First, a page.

I Sure Would Like to Touch the Gun That’s Gonna Kill Billy the Kid.
Apparently I had been neglecting a request made by Chris from a while back that he recently reminded me of on my fan page. I get a pretty good amount of requests recently and sometimes they just slip my mind. If I don’t write them down, I’ll probably never remember them. So when he reminded me, I felt like I should get to it pretty quickly lest the poor fellow feel forgotten and take his life. I can’t have that blood on my hands. The movie he requested was fairly easy to grant too, because I already owned it. The problem is that I had no recollection of the movie whatsoever. It’s generally regarded as a classic movie, and always regarded as a Western. I like classics just fine, but I’m a big fan of Westerns, so it seemed like a good idea anyway. But how could I not remember anything about a movie that is so popular? Maybe I can find out as I review Young Guns, written by John Fusco, directed by Christopher Cain, and starring Emilio Estevez, Kiefer Sutherland, Lou Diamond Phillips, Charlie Sheen, Dermot Mulroney, Casey Siemaszko, Terence Stamp, Jack Palance, Terry O’Quinn, Alice Carter, Patrick Wayne, Brian Keith, Sharon Thomas, and Geoffrey Blake.
An Englishman in Lincoln County, New Mexico by the name of John Tunstall (Terence Stamp) rescues a young man named William H. Bonney (Emilio Estevez) who was being chased by some men in the employ of Tunstall’s competitor, Lawrence Murphy (Jack Palance). Tunstall takes him back to work on his ranch alongside other such lawless young men like Doc Scurlock (Kiefer Sutherland), Jose Chavez y Chavez (Lou Diamond Phillips), Richard M. “Dick” Brewer (Charlie Sheen), “Dirty” Steve Stephens (Dermot Mulroney), and Charlie Bowdre (Casey Siemaszko). After a while, the conflict between Tunstall and Murphy comes to a head when Murphy sends his men to gun down Tunstall in cold blood. Billy and the Regulators, as they start to call themselves, get themselves deputized to get warrants against the men who shot Tunstall, but Billy decides he’d rather just kill them instead of arresting them. This practice soon makes them outlaws, and their exploits as outlaws soon earns Bonney the moniker of “Billy the Kid”.
I imagine this is going to hurt the feelings of some of the dedicated fans of this movie, but I have no idea what anyone likes about this thing. I felt the need to double check with Rotten Tomatoes just to find out if I was crazy or not. The critics agree with me, the fans agree with themselves. I can’t say that there was anything in this movie that interested me in the slightest. The story is a typical western, as best I can tell. Someone shoots someone, other people don’t like it, and they go on a rampage for revenge. But there was nothing in that rampage that was remotely interesting to me. The story was scattered as they often seemed to lose focus on their goal in the movie. One could assume that their goal was to kill Murphy, but they spent the bulk of the movie doing everything in their power to avoid actually taking care of that issue until it was forced on them in the last scenes of the movie. That’s when it seemed Billy remembered what he was trying to do. It wasn’t even an exciting climax to the movie. They tried to infuse it with some emotional impact by having some of the main characters die, but poor writing and worse direction removed all impact from their deaths. Being so distracted from their goals wouldn’t be an issue if what they did in the meantime was interesting, but it wasn’t. It was usually just hiding from or killing random dudes associated with Murphy, or wasting time hanging out in a random town or doing peyote. The peyote scene was a vaguely amusing bit of distraction, but I was probably more amused by the stupidity of leaving your weapons loaded when you decide to trip on balls on peyote. But the real stupidity can be found in some of the dialogue. The best example is something that the Asian girl (who was the star of another long bit of distraction from anything interesting) said to Doc. In reference to him bringing her flowers that she turned down, she later says, “I keep the flowers in a little room inside my heart, and you visit me frequently there.” Fer reals, bitch? I know English is supposed to be your second language, but I think you just uttered the dumbest sentence I’ve ever watched come out of someone’s mouth.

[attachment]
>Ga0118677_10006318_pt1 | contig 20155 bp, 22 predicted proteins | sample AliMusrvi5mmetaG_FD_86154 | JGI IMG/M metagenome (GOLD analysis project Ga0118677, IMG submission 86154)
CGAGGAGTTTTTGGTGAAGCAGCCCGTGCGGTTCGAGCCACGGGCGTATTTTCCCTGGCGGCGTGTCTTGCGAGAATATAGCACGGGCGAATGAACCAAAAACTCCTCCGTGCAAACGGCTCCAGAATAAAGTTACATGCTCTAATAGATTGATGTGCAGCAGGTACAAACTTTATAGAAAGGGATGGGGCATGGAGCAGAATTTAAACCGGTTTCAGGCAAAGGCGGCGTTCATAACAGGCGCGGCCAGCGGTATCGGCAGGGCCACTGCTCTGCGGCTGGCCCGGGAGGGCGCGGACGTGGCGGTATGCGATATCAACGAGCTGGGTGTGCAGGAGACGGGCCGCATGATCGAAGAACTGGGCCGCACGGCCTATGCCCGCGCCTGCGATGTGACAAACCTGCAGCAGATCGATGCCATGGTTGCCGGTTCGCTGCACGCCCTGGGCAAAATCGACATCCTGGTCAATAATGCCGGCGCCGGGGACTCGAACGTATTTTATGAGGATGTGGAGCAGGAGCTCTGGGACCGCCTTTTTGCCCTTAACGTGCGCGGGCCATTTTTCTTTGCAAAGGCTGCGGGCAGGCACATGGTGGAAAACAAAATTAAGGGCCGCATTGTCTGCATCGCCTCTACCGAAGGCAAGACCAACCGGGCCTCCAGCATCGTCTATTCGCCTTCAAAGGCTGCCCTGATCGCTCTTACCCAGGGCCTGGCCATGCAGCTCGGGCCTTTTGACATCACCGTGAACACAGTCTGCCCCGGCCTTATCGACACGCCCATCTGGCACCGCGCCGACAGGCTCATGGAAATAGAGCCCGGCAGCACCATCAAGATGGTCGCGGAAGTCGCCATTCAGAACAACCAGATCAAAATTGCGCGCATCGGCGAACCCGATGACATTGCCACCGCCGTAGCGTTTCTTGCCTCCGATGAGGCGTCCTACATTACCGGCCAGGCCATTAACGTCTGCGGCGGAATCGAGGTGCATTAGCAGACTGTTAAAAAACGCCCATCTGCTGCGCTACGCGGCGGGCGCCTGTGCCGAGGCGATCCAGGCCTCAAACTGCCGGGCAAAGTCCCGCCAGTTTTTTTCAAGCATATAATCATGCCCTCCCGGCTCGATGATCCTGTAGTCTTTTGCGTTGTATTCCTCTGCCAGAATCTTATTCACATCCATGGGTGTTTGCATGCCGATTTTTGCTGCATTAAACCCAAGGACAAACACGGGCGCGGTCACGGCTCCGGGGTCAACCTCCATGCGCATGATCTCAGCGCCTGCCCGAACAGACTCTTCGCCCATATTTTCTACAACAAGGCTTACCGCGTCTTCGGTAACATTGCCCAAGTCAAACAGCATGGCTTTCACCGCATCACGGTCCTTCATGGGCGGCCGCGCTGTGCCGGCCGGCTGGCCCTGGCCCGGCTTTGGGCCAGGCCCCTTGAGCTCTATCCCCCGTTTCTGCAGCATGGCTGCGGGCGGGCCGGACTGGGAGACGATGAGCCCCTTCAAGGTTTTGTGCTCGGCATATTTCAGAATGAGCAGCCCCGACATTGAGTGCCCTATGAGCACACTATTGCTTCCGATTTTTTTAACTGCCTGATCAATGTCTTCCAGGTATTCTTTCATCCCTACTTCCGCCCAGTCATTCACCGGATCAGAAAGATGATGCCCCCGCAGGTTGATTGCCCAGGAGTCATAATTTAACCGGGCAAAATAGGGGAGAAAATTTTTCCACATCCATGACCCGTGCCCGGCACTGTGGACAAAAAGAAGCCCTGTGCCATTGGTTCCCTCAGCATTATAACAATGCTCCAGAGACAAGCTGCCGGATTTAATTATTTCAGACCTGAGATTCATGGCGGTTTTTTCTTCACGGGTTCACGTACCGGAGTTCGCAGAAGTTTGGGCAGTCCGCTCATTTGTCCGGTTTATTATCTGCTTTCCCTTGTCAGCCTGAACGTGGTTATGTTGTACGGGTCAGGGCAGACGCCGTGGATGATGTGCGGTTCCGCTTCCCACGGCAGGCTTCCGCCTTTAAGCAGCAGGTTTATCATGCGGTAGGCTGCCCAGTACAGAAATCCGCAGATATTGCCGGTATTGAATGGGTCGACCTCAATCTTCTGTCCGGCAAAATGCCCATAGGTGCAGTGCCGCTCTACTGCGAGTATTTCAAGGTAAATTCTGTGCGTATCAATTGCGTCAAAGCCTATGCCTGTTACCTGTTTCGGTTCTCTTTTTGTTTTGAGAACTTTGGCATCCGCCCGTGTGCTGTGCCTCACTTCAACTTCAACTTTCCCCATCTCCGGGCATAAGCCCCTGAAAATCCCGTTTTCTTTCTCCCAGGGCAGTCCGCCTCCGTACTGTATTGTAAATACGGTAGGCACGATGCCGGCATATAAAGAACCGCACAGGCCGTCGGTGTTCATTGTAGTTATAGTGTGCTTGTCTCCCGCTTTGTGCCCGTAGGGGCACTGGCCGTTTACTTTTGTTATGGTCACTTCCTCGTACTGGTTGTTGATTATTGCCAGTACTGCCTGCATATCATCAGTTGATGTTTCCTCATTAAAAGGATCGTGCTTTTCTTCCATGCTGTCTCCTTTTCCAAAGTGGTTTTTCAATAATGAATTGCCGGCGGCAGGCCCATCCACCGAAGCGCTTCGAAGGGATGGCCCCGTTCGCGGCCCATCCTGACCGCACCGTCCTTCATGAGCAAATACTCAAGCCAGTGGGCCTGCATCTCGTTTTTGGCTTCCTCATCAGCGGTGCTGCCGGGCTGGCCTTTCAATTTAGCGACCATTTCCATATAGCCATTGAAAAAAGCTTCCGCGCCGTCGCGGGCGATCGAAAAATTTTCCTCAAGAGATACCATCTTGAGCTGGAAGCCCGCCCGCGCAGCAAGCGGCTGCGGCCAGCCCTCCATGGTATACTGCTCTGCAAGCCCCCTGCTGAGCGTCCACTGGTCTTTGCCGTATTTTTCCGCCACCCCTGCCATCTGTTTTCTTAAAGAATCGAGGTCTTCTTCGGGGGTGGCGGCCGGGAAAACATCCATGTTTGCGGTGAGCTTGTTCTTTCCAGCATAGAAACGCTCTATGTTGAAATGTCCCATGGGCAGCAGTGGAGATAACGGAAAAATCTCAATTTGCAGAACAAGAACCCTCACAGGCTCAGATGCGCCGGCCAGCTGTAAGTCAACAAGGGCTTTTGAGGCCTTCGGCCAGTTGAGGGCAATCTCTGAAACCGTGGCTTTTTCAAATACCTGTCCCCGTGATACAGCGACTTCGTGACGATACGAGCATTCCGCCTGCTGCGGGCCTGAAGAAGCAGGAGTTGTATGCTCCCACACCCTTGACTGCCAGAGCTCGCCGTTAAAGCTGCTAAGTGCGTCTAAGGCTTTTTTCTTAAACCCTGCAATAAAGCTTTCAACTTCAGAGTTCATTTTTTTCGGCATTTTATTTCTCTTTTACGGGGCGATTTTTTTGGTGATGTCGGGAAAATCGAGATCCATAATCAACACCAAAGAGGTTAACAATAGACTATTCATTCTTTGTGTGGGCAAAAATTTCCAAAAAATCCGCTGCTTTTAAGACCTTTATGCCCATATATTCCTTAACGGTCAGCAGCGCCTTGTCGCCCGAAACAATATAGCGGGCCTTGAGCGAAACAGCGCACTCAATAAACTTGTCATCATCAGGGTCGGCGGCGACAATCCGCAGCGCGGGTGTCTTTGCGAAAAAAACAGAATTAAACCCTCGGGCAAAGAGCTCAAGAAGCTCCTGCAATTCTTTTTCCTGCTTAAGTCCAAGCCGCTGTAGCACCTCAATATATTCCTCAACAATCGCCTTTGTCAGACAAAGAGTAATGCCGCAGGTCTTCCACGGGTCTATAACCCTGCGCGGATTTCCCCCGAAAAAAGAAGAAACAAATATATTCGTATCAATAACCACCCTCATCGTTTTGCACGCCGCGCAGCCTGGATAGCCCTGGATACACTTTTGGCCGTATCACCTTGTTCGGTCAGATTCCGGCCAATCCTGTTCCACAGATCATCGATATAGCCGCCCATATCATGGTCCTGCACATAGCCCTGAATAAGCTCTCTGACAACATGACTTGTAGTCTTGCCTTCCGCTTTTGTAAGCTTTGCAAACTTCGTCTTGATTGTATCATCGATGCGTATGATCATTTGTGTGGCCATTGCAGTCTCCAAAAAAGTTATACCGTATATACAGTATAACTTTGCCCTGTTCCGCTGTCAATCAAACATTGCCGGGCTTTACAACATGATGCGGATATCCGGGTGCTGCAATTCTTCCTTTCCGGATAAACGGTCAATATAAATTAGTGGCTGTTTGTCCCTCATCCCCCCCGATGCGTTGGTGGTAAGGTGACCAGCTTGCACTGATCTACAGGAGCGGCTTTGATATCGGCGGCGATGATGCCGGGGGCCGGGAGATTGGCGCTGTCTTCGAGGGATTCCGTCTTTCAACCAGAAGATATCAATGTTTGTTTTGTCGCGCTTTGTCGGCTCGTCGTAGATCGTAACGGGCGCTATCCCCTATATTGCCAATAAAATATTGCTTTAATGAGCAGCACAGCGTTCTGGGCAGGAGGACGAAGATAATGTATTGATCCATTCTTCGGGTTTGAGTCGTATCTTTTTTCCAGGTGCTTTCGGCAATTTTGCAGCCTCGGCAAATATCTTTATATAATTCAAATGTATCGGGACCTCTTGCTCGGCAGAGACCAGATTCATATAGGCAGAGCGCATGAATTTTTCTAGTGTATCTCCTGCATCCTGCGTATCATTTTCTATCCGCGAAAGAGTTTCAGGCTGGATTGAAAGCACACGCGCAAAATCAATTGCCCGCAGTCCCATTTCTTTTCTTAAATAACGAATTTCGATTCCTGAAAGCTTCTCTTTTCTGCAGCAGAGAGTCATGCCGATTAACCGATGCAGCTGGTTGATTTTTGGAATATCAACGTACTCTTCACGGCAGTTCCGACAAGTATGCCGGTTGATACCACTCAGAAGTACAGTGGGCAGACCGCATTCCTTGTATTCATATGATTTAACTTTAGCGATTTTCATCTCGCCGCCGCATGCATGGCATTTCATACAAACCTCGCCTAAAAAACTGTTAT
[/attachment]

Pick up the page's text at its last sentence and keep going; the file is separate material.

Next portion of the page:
The performances in the movie were not to blame for its boringness. They all did admirable jobs, but had no control over the story or the direction. Emilio Estevez usually came off as not taking any situation seriously, and that worked on my nerves on occasion, but as best I can tell that’s what Billy the Kid was like. Kiefer Sutherland was usually a good character, but any time that he was interacting with Alice Carter was not. He would recite poetry and usually seemed desperate. I think I’d say I liked Lou Diamond Phillips’ character the best. He was not usually the forefront of the characters, but was usually pretty badass when he was up front.
It’s probably not a popular sentiment about a pretty popular movie, but I have no idea why anyone remembers this movie. It might have been a little bit cooler at the time, but watching it for the first time today I found it terribly boring, poorly written, and directed even worse. The performances were all fine, but they couldn’t save the movie for me. I was just bored all the way through. Apparently, many others see something that I don’t, so I don’t know that I’d say you shouldn’t watch this movie, but I certainly don’t recommend it. We’ll see if Young Guns 2 does anything for me tomorrow. For today, Young Guns gets “Charley, if you don’t stand up and start whooping ass, you ain’t never gonna see her again” out of “It ain’t easy having pals.”
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